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Amgen Inc.
FormerlyApplied Molecular Genetics (1980–1983)
FoundedApril 8, 1980; 42 years ago (1980-04-08)
HeadquartersThousand Oaks, California, U.S.
Key people
Robert A. Bradway (Chairman, President, & CEO)
ProductsAimovig, Aranesp, Blincyto, Epogen, Kineret, Enbrel, Kyprolis, Neulasta, Neupogen, Nplate, Parsabiv, Prolia, Repatha, Sensipar/Mimpara, Vectibix, Xgeva
RevenueIncrease US$25.424 billion (2020)
Decrease US$9.672 billion (2019)
Decrease US$7.842 billion (2019)
Total assetsDecrease US$59.707 billion (2019)
Total equityIncrease US$9.675 billion (2019)
Number of employees
22,000 (February 2020)
Footnotes / references

Amgen Inc. (formerly Applied Molecular Genetics Inc.) is an American multinational biopharmaceutical company headquartered in Thousand Oaks, California.[4][5] One of the world's largest independent biotechnology companies, Amgen was established in Thousand Oaks, California, in 1980.[6][7] Amgen's Thousand Oaks staff in 2017 numbered 5,125 (7.5% of total city employment) and included hundreds of scientists, making Amgen the largest employer in Ventura County.[8][7][9] Focused on molecular biology and biochemistry, its goal is to provide a healthcare business based on recombinant DNA technology.[10]

In 2018, the company's largest selling product lines were Neulasta, an immunostimulator used to prevent infections in patients undergoing cancer chemotherapy and Enbrel, a tumor necrosis factor blocker used in the treatment of rheumatoid arthritis and other autoimmune diseases. Other products include Epogen, Aranesp, Sensipar/Mimpara, Nplate, Vectibix, Prolia and XGEVA. Amgen sponsors the Tour of California.[11]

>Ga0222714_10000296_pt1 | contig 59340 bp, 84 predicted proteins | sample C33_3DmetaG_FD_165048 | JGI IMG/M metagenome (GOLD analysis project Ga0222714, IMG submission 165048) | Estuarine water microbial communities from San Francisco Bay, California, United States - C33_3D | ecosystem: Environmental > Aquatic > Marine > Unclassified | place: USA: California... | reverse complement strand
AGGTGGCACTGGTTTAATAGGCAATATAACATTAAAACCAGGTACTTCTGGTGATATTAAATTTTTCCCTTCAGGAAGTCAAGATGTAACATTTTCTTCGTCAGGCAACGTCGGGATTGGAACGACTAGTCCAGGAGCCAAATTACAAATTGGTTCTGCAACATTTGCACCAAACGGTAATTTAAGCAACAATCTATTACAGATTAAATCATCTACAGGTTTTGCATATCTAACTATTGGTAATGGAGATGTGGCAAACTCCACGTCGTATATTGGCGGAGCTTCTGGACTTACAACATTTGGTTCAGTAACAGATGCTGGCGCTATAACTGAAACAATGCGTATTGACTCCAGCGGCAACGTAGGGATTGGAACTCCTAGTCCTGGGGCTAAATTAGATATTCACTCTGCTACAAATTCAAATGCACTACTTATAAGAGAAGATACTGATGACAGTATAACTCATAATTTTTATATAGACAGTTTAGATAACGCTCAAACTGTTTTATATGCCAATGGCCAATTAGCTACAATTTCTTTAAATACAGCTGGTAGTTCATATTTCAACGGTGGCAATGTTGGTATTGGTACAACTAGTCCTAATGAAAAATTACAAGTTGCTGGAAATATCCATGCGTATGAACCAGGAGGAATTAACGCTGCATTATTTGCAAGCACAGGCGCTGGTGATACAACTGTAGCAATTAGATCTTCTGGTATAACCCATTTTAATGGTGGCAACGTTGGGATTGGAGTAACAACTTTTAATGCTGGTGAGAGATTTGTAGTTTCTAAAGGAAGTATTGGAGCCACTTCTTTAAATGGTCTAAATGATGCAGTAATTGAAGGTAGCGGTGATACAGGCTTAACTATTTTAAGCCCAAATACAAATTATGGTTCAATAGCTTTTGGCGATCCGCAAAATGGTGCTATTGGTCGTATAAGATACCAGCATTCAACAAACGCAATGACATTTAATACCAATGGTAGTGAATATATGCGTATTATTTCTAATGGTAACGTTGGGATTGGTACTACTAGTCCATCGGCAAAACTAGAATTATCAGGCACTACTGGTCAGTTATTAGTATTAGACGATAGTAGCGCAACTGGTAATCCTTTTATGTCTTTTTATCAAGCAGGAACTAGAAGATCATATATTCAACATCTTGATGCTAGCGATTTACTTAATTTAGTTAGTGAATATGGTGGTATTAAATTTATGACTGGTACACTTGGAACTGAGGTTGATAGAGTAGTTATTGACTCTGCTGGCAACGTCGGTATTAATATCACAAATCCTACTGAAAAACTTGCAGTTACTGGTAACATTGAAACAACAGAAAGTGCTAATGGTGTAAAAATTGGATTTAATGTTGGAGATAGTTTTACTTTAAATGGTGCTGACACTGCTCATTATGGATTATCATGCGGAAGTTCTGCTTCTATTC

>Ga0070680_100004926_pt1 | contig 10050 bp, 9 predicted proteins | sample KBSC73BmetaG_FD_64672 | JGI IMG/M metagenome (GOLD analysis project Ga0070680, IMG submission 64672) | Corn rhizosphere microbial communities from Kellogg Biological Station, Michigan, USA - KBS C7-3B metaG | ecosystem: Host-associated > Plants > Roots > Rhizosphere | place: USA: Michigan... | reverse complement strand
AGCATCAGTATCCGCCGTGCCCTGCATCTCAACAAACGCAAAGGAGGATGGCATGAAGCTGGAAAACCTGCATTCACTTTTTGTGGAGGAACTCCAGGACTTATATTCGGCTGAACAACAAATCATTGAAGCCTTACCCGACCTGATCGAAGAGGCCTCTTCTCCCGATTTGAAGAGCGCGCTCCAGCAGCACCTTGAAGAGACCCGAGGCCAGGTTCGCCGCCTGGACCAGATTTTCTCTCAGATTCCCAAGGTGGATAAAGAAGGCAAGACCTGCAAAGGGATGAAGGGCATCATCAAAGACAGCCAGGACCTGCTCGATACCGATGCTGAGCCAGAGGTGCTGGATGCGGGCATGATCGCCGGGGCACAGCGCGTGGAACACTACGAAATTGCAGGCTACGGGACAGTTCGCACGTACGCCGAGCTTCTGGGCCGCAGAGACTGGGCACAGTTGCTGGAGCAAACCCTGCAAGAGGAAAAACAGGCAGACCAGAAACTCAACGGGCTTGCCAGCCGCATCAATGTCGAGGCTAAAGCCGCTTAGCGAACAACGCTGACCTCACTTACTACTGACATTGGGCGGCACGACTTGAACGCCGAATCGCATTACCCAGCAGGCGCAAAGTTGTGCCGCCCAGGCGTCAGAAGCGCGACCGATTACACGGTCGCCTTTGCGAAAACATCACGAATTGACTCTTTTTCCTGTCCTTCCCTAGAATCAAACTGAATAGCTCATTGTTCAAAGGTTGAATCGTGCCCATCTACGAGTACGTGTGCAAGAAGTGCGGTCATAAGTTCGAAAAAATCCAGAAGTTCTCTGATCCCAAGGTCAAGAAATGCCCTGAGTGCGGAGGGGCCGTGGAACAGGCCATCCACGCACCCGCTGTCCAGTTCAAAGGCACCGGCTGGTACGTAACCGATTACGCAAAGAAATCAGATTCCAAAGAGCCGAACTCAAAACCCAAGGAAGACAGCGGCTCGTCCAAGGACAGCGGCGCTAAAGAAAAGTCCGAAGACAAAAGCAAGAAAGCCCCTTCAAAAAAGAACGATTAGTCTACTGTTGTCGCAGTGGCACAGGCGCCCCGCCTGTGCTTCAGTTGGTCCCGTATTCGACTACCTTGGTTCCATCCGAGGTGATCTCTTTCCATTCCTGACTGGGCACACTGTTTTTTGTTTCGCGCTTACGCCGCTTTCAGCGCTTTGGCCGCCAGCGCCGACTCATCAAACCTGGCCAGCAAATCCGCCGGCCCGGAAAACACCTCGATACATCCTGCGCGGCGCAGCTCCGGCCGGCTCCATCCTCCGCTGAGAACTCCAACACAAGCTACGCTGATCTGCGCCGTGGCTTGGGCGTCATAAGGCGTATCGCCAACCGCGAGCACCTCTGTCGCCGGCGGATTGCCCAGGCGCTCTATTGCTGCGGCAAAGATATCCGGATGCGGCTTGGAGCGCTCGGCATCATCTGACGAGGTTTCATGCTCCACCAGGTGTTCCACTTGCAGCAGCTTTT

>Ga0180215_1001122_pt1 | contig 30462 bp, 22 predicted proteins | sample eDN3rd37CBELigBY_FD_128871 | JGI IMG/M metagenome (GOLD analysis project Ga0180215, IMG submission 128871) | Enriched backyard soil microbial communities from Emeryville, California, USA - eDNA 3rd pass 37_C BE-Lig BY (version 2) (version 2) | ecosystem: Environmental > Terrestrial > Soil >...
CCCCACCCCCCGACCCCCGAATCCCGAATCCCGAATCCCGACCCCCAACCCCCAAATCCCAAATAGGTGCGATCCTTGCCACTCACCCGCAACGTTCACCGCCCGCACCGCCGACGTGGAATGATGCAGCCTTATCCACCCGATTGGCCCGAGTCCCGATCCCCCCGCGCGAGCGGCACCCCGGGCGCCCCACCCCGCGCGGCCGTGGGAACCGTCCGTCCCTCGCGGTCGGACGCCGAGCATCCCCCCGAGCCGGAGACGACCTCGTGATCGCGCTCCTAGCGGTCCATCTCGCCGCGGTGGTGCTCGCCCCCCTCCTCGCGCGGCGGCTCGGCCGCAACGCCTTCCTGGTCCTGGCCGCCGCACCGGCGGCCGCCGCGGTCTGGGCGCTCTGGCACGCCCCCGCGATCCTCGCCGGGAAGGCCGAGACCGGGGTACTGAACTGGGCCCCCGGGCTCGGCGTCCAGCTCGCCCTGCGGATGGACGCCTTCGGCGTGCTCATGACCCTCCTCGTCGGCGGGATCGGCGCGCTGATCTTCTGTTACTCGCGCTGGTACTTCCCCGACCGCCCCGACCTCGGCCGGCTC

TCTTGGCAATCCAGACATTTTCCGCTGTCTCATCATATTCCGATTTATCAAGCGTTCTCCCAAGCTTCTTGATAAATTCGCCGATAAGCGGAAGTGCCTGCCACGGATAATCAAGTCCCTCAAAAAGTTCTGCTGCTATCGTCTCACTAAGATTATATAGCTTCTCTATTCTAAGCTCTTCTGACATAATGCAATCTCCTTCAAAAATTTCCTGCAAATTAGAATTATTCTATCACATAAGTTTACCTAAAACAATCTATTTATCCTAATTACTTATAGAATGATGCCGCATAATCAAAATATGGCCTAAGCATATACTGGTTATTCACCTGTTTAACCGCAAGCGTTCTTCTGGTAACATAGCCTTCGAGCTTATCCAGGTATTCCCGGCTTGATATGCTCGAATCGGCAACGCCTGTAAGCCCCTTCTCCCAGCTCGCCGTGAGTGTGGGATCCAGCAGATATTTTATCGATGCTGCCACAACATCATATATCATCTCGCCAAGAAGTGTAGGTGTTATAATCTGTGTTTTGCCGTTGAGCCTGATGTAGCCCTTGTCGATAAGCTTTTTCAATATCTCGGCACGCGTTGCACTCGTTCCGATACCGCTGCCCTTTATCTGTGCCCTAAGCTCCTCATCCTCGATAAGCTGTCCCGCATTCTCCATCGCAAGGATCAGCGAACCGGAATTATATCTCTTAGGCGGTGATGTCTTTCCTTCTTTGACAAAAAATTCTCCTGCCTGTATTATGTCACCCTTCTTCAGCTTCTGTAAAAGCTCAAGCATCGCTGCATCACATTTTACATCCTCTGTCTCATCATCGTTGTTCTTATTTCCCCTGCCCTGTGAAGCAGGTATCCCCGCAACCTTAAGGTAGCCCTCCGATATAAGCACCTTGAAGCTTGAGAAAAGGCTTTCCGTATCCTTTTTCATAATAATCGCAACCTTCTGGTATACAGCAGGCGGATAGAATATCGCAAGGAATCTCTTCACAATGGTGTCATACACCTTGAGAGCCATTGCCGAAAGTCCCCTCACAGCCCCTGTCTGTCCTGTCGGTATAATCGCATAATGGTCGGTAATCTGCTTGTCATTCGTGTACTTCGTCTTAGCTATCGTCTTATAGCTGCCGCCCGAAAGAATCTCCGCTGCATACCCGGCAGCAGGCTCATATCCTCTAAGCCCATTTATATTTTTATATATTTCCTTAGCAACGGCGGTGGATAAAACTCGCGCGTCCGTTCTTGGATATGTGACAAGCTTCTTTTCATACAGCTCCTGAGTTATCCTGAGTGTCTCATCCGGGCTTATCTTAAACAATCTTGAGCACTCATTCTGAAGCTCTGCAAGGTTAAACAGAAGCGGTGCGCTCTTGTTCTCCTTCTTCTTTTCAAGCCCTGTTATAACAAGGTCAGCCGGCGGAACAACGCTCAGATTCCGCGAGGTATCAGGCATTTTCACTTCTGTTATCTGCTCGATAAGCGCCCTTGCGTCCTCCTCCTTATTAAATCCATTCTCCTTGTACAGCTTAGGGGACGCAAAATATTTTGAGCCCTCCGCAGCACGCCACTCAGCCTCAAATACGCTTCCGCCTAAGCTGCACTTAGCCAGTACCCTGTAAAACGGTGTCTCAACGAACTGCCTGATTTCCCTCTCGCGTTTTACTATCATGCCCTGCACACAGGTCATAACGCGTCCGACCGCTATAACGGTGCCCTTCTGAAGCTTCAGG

AMGen corporate logo, 1983
Argentine president Mauricio Macri meets with heads of Amgen, in 2018

The word AMGen is a portmanteau of the company's original name, Applied Molecular Genetics, which became the official name of the company in 1983 (three years after incorporation and coincident with its initial public offering). The company's first chief executive officer, from 1980, was co-founder George B. Rathmann, followed by Gordon M. Binder in 1988,[12] followed by Kevin W. Sharer in 2000.[13] Robert A. Bradway became Amgen’s president and chief executive officer in May 2012 following Sharer's retirement.[14]

The company has made at least five major corporate acquisitions.


  • 1980. William Bowes from Cetus Corporation recruits Winston Salser from UCLA to start Amgen with a scientific advisory board consisting of Norman Davidson, Leroy Hood, Arnold Berk, John Carbon, Robert Schimke, Arno Motulsky, Marvin H. Caruthers, and Dave Gibson.[15]
  • 1989. Amgen received approval for the first recombinant human erythropoetin product, Epogen, for the treatment of anemia associated with chronic kidney failure. Epogen (also marketed by Johnson and Johnson under the tradename Procrit) would later be approved for anemia due to cancer chemotherapy, anemia due to treatment with certain HIV drugs, and for the reduction of the need for transfusions associated with surgery.[16]
  • 1991. In February 1991, Amgen received FDA approval for Neupogen for the prevention of infections in patients whose immune systems are suppressed due to cancer chemotherapy.[17] A 2002 meta-analysis found that Neupogen treatment reduced the risk of febrile neutropenia by 38%, reduced the risk of documented infection by 49%, and reduced the risk of infection-related mortality by 40%.[18]